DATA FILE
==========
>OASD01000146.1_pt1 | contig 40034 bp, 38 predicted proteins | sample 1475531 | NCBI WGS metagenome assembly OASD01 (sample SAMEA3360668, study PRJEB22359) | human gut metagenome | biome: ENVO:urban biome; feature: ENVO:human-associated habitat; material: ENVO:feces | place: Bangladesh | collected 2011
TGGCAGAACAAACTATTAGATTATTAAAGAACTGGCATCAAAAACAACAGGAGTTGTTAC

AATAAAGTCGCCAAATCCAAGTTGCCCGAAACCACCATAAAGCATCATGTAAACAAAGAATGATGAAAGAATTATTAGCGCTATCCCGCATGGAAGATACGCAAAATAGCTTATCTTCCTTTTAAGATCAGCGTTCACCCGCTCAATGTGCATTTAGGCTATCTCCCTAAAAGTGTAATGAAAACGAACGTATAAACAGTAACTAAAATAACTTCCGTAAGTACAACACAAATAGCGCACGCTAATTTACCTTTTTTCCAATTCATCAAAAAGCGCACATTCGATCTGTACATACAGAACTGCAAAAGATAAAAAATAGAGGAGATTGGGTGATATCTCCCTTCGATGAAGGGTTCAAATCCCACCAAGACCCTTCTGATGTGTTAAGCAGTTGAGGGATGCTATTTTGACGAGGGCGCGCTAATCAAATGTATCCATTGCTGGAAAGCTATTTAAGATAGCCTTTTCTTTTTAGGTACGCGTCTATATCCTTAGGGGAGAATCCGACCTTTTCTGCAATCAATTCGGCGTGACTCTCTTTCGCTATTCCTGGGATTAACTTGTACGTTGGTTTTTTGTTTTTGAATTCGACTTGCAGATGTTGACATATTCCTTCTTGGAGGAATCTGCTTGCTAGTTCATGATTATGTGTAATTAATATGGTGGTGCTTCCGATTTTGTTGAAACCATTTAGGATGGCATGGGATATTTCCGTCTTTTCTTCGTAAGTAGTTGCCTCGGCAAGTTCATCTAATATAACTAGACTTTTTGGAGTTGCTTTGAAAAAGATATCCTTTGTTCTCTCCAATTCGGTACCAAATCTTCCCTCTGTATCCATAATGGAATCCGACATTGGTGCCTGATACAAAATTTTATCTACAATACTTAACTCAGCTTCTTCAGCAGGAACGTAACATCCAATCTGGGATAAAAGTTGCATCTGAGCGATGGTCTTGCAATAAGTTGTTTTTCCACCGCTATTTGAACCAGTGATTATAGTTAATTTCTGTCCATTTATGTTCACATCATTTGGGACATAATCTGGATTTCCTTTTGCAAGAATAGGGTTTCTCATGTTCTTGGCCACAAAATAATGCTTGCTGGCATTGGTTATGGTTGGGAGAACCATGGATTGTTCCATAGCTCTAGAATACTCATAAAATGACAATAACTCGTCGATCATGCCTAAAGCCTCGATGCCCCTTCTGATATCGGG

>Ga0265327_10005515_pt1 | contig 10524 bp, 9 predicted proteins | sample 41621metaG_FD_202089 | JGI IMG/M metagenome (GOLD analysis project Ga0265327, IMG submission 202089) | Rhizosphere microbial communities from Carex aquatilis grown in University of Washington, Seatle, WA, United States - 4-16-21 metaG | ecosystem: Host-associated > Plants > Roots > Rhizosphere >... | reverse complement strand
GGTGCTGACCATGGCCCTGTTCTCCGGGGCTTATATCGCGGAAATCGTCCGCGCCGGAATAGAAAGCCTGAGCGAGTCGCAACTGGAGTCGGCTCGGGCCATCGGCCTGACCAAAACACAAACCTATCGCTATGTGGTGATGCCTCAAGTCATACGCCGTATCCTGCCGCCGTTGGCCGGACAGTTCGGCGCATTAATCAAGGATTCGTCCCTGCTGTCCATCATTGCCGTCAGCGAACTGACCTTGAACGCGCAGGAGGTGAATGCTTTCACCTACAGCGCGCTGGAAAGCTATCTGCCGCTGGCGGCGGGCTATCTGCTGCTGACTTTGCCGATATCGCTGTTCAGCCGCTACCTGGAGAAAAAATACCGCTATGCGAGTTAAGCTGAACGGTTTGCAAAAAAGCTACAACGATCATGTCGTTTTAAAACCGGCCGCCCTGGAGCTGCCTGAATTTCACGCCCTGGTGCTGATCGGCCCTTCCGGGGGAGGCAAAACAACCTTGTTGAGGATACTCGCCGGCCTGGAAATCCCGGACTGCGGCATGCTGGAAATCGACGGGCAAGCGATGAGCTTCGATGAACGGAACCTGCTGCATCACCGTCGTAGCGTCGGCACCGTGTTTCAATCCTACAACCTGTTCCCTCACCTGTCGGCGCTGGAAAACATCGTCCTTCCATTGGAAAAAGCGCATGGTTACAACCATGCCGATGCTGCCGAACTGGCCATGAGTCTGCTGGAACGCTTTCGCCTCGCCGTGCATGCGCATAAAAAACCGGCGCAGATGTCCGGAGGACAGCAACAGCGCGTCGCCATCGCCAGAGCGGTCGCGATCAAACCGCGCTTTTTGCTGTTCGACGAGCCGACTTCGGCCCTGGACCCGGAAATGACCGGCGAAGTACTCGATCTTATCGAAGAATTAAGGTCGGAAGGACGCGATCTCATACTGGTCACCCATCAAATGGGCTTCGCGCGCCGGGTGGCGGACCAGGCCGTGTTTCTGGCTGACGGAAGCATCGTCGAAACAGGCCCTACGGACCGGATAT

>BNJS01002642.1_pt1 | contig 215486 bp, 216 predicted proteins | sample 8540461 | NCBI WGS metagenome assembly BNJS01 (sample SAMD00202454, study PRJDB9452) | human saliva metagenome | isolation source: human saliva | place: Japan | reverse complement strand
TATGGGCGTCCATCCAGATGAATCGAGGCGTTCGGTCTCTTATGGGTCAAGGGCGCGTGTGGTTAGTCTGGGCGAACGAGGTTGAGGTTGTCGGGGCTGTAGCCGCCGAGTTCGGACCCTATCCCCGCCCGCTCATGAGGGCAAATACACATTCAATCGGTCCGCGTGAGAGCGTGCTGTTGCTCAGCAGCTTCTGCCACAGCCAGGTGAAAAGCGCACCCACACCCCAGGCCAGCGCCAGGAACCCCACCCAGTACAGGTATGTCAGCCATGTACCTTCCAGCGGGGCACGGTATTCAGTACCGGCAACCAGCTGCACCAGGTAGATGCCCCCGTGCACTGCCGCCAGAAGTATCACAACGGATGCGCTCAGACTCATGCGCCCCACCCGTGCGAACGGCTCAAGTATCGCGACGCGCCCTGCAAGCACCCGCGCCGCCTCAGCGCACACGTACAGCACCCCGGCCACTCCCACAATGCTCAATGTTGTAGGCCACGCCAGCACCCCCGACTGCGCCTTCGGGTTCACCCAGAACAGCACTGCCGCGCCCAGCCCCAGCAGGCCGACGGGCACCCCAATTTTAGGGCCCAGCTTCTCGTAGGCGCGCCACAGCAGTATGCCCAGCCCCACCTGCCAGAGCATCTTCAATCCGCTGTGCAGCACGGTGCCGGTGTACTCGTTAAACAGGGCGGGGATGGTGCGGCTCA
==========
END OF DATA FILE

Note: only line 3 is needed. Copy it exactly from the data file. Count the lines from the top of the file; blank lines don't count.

AATAAAGTCGCCAAATCCAAGTTGCCCGAAACCACCATAAAGCATCATGTAAACAAAGAATGATGAAAGAATTATTAGCGCTATCCCGCATGGAAGATACGCAAAATAGCTTATCTTCCTTTTAAGATCAGCGTTCACCCGCTCAATGTGCATTTAGGCTATCTCCCTAAAAGTGTAATGAAAACGAACGTATAAACAGTAACTAAAATAACTTCCGTAAGTACAACACAAATAGCGCACGCTAATTTACCTTTTTTCCAATTCATCAAAAAGCGCACATTCGATCTGTACATACAGAACTGCAAAAGATAAAAAATAGAGGAGATTGGGTGATATCTCCCTTCGATGAAGGGTTCAAATCCCACCAAGACCCTTCTGATGTGTTAAGCAGTTGAGGGATGCTATTTTGACGAGGGCGCGCTAATCAAATGTATCCATTGCTGGAAAGCTATTTAAGATAGCCTTTTCTTTTTAGGTACGCGTCTATATCCTTAGGGGAGAATCCGACCTTTTCTGCAATCAATTCGGCGTGACTCTCTTTCGCTATTCCTGGGATTAACTTGTACGTTGGTTTTTTGTTTTTGAATTCGACTTGCAGATGTTGACATATTCCTTCTTGGAGGAATCTGCTTGCTAGTTCATGATTATGTGTAATTAATATGGTGGTGCTTCCGATTTTGTTGAAACCATTTAGGATGGCATGGGATATTTCCGTCTTTTCTTCGTAAGTAGTTGCCTCGGCAAGTTCATCTAATATAACTAGACTTTTTGGAGTTGCTTTGAAAAAGATATCCTTTGTTCTCTCCAATTCGGTACCAAATCTTCCCTCTGTATCCATAATGGAATCCGACATTGGTGCCTGATACAAAATTTTATCTACAATACTTAACTCAGCTTCTTCAGCAGGAACGTAACATCCAATCTGGGATAAAAGTTGCATCTGAGCGATGGTCTTGCAATAAGTTGTTTTTCCACCGCTATTTGAACCAGTGATTATAGTTAATTTCTGTCCATTTATGTTCACATCATTTGGGACATAATCTGGATTTCCTTTTGCAAGAATAGGGTTTCTCATGTTCTTGGCCACAAAATAATGCTTGCTGGCATTGGTTATGGTTGGGAGAACCATGGATTGTTCCATAGCTCTAGAATACTCATAAAATGACAATAACTCGTCGATCATGCCTAAAGCCTCGATGCCCCTTCTGATATCGGG